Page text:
HUD OKs PEDP lending upon improvements in oversight
PBN FILE PHTO/FRANK MULLIN
THE PROVIDENCE ECONOMIC Development Partnership, chaired by Mayor Angel Taveras, has gotten the go-ahead from U.S. Department of Housing and Urban Development to resume lending to small businesses after improvements to the agency's procedures.
PROVIDENCE – The U.S. Department of Housing and Urban Development has cleared the Providence Economic Development Partnership to restart lending to local small businesses under its revolving loan program.
Roughly 18 months after the program was suspended because of poor oversight, loose underwriting and improper spending by administrators, the federal agency in a letter on Thursday said the city had cleaned up procedures enough to begin running it independently again.
The revolving loan program now has $1.4 million to lend to businesses that have been denied private financing.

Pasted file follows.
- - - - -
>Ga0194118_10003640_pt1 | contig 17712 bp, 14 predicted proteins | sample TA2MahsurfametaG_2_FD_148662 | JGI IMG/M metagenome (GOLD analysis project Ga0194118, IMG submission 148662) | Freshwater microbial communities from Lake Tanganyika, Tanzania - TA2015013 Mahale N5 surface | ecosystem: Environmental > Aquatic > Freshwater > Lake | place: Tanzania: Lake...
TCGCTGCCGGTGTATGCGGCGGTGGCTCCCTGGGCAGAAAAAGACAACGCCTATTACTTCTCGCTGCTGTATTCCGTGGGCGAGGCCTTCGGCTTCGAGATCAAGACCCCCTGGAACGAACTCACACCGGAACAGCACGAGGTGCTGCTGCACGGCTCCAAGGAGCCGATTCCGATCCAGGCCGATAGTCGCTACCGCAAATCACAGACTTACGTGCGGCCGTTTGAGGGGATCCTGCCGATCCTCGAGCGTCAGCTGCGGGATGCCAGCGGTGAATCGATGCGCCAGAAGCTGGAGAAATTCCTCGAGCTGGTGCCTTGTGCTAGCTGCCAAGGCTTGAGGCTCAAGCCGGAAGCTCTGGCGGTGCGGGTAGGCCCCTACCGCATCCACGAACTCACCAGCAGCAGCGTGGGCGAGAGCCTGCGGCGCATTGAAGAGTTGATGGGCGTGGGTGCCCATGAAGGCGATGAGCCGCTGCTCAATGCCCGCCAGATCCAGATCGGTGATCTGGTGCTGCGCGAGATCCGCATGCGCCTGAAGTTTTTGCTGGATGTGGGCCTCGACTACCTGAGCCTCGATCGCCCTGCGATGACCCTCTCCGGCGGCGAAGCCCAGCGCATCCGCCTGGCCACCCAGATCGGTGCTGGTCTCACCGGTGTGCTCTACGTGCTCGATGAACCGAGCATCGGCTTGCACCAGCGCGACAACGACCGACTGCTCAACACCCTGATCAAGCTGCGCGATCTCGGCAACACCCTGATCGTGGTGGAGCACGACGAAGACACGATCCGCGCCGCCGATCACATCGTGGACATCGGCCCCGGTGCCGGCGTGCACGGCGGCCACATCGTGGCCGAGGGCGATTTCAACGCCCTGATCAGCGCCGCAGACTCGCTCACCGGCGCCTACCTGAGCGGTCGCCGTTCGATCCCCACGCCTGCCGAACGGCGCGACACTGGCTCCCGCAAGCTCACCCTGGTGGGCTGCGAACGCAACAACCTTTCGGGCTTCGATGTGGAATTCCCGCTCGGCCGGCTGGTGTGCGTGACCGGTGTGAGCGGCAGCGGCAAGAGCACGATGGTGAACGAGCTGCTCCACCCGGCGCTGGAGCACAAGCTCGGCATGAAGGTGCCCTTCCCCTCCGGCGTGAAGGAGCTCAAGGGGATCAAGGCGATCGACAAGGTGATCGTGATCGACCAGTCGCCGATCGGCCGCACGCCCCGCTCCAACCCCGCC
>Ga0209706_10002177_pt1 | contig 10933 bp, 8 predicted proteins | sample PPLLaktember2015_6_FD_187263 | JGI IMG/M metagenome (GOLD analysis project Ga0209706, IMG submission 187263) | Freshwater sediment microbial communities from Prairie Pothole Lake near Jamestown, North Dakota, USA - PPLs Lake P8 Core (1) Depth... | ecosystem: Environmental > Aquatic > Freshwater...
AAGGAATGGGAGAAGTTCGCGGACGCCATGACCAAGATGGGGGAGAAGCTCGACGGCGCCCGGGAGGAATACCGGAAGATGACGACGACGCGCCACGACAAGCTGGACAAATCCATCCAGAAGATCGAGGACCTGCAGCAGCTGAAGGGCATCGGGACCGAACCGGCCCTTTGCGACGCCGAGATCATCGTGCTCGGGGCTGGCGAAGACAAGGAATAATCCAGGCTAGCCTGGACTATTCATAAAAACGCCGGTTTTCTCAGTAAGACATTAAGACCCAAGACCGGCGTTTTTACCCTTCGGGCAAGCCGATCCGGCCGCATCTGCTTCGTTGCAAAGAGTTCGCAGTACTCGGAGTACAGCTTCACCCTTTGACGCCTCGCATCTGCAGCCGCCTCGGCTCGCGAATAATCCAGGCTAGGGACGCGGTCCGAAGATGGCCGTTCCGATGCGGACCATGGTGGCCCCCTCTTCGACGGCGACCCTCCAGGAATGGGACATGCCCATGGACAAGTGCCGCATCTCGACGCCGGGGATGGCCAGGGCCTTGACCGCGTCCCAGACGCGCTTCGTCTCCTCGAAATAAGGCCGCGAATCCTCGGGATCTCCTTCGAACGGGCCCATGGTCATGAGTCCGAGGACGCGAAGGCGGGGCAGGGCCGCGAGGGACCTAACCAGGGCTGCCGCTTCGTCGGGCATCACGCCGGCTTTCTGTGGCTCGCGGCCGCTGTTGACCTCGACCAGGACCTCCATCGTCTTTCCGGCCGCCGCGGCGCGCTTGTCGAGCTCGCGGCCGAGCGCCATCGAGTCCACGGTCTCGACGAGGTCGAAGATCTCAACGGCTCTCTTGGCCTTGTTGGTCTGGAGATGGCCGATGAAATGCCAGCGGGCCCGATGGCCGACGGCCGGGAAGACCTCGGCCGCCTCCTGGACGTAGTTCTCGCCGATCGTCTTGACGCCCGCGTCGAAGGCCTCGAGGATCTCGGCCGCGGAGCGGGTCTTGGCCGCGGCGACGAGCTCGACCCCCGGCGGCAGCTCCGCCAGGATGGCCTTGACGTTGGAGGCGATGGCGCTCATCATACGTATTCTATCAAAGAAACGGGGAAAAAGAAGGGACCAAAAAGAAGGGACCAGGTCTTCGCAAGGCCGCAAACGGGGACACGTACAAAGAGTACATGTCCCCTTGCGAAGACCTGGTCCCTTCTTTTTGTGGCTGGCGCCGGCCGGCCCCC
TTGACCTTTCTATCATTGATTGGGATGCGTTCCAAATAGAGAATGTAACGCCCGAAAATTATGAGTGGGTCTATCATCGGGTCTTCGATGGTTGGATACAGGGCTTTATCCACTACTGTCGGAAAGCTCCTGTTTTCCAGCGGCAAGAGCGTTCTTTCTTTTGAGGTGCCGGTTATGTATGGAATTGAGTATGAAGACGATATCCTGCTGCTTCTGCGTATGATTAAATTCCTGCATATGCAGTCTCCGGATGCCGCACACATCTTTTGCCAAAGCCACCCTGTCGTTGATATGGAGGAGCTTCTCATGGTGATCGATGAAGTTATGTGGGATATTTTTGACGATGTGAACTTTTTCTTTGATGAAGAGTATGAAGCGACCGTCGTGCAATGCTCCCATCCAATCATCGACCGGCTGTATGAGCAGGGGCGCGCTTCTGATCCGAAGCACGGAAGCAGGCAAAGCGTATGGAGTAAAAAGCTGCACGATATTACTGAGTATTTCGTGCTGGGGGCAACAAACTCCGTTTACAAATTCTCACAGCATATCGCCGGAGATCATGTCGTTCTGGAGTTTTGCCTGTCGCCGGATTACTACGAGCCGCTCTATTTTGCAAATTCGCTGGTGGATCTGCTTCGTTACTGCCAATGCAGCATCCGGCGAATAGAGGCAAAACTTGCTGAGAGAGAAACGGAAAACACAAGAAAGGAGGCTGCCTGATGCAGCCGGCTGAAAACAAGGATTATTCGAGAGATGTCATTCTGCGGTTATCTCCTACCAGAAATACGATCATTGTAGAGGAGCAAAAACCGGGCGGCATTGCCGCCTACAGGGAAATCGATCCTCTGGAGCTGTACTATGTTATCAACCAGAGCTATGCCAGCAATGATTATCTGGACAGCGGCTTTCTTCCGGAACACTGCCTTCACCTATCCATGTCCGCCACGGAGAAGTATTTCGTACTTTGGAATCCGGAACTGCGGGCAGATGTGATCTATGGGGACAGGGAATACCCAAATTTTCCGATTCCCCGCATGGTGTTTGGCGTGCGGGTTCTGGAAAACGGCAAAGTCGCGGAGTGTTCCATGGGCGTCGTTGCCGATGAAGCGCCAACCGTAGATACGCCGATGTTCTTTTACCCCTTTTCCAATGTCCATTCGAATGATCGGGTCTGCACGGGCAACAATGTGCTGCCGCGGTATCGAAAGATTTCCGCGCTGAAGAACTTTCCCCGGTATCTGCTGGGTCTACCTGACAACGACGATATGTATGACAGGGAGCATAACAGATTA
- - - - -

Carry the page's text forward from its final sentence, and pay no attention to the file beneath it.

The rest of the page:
“The city has initiated significant management and organizational changes within the past year which has resulted in improved internal controls,” wrote Robert D. Shumeyko, director of HUD’s Office of Community Planning Development in Boston. “In recognition of the significant progress and the city’s commitment to promote transparency and accountability of the City’s economic development activities, we have authorized PEDP to invite businesses to apply for [Community Development Block Grant] funding and make recommendations to HUD for funding approval.”
Along with the clearance, however, the letter informed the PEDP that it still owes $528,532 out of $618,145 that was improperly spent or loaned between July 1, 2005 and June 30, 2011.
“We have worked closely with HUD to improve oversight, accountability and transparency at the PEDP,” said Mayor Angel Taveras, chairman of PEDP in a news release about the clearance. “I thank HUD for its commitment to Providence and for its recognition of our efforts to bring the PEDP’s activities into compliance. The PEDP is once again in a strong position to support our work to create jobs and spur economic development in Rhode Island’s Capital City.”
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